The button is in the 8 seat. The dealer begins dealing. When he gets
to Phil, he asks, "would you like to post?". Seat 7 looks drunk and
bewildered. The dealer says, "put up $15 and you will get a hand".
Phil takes three $5 chips and puts in them in front of his rack. He
gets a hand. Utg folds, all fold until the 7 seat. He just sits there,
motionless. The dealer gestures at Phil, gets no response, then says,
"sir, do you check or bet? It is your option." Phil says "check". The
button folds, the blinds call. The flop comes A-Q-6. the blinds check,
the action comes to Phil. The dealer points again, gets no response
again, then says, "sir, your action". Phil turns his hand face up, J8.
some at the table start laughing, others say things like, "no, you
don't turn your hand over until the end". Phil looks very confused. At
my end of the table, I opine that Phil is a blackjack player who
thinks he just won, his 18 beating the dealer's busted hand/flop. The
dealer mucks Phil's hand, he looks confused, the hand finishes shortly
after. A few of us realize that Phil is a table-games player who just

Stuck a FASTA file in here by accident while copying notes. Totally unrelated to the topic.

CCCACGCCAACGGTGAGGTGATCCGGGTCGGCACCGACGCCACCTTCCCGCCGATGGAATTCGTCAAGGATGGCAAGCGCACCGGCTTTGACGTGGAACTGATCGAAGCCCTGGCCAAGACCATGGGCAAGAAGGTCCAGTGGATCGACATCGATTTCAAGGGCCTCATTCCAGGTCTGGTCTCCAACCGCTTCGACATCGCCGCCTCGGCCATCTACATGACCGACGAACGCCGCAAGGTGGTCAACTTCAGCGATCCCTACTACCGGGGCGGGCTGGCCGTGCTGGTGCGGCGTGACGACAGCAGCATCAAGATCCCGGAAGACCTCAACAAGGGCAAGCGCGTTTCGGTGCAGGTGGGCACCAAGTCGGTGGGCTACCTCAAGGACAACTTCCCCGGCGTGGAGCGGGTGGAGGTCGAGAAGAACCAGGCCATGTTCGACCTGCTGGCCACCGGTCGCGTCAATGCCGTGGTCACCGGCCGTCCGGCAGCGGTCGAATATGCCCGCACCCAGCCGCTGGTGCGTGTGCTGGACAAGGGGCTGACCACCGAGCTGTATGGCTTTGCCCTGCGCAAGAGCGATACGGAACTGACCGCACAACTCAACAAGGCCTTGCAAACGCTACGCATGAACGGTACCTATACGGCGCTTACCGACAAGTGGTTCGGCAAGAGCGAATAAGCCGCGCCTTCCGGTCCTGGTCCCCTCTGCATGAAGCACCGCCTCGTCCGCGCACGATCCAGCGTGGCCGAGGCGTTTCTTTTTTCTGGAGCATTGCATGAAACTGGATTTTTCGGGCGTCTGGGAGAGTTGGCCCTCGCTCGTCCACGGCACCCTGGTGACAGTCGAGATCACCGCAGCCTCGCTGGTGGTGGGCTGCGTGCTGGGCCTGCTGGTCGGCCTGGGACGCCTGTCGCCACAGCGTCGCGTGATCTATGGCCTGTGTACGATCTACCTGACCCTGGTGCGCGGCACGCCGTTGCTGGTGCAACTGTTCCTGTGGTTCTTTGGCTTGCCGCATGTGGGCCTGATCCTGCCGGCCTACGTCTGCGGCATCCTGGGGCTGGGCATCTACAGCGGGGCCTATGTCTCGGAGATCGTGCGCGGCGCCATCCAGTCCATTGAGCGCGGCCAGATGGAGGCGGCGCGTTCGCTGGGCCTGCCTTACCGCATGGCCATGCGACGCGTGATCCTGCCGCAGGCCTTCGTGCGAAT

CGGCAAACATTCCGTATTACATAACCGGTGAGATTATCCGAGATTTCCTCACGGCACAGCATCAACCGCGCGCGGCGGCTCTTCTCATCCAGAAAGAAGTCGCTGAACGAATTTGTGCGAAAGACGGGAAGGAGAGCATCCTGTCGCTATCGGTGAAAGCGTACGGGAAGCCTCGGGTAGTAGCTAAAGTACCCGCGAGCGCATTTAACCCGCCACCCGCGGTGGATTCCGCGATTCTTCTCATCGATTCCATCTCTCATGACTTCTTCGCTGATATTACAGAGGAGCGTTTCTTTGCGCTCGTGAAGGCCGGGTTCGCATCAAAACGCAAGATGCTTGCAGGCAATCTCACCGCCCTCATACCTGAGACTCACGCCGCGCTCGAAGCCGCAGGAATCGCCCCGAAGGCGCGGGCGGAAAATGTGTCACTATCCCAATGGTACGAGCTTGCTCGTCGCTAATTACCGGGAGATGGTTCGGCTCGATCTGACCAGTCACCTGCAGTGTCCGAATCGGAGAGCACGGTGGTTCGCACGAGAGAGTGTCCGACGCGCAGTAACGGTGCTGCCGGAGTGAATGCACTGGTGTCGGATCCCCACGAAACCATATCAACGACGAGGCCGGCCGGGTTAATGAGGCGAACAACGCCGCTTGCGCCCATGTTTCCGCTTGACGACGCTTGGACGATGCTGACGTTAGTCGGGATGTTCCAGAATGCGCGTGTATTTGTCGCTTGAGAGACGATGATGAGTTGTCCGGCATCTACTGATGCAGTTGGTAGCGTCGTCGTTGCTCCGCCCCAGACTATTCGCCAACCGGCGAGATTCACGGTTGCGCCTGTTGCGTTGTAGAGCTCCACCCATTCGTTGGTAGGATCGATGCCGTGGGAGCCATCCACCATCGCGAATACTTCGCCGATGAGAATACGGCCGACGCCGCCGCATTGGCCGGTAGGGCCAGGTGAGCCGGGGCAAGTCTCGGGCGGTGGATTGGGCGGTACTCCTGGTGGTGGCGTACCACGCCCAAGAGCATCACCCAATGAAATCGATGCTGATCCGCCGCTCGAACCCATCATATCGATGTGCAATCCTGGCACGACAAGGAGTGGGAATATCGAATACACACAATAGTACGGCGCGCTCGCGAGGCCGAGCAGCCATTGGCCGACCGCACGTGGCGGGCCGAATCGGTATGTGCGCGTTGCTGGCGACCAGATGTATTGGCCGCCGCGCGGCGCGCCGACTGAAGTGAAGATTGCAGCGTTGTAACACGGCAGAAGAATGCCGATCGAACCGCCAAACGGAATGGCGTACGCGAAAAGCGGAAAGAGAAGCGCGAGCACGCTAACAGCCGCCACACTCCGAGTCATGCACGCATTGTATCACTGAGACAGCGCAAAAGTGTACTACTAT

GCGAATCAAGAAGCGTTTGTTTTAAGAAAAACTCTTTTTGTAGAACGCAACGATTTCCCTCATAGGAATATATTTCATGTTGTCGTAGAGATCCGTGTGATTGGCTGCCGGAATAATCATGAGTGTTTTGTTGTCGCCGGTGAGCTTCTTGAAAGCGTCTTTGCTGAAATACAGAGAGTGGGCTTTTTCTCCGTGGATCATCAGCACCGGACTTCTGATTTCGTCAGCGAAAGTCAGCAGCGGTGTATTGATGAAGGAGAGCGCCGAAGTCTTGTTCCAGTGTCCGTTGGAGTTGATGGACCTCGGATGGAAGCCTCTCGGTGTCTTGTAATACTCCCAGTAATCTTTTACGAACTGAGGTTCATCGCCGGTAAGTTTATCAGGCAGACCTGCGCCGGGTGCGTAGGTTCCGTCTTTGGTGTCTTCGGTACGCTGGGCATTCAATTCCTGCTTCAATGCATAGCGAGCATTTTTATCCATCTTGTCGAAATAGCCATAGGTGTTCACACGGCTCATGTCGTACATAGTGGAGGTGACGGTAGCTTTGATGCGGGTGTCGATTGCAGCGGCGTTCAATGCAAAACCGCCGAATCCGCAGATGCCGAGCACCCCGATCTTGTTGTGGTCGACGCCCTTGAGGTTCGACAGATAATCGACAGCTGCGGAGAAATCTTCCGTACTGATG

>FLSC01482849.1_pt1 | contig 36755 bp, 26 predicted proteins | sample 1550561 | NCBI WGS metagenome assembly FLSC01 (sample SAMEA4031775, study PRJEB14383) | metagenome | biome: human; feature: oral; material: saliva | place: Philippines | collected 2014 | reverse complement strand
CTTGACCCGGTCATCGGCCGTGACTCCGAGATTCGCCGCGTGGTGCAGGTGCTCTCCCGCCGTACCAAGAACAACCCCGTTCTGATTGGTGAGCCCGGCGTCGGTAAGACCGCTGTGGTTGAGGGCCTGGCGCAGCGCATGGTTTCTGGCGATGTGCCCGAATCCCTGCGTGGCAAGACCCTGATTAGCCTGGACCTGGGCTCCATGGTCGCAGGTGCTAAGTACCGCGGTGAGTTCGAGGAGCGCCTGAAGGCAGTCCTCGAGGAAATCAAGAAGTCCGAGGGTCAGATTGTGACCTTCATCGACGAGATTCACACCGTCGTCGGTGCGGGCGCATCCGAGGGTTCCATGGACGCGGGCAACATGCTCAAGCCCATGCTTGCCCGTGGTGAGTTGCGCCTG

happened to wander into a poker room, he has no clue what he is doing.

The dealer shuffles for the next hand, then distributes the cards.
Phil receives his two cards, then holds them up to view like some
experienced BJ players would, out from his body, so that nearby
players can see them, able to use his cards in their own point count.
The lady in seat 8 is apparently looking directly at Phil's hand. I
and the one seat call attention to this, but no one at the other end
of the table notices this or hears us. All fold to Phil in seat 7. At
the inevitable pause, the dealer says, "15 to you, sir". Phil
carefully pulls three more chips from his rack and places them on the
felt. The lady in seat 8 throws out 6 chips in a raise. Fold, fold,
then the 1 seat says "reraise" and throws out 9 chips. Back to Phil.
The dealer says, "30 to you sir, 6 more chips". Phil looks completely
unknowing, but carefully removes chips from his rack, one at a time,
until there are 9 chips in from of him. Seat 8 reraises, seat 9 thinks
for a moment, then caps it. Apparently, seat 8 knows what Phil has and
is raising to get it headsup, and seat 1 knows this, and is raising
them both. Back to Phil, the dealer says, "30 to call". Phil is
totally lost, but he puts in 6 more chips, one at a time.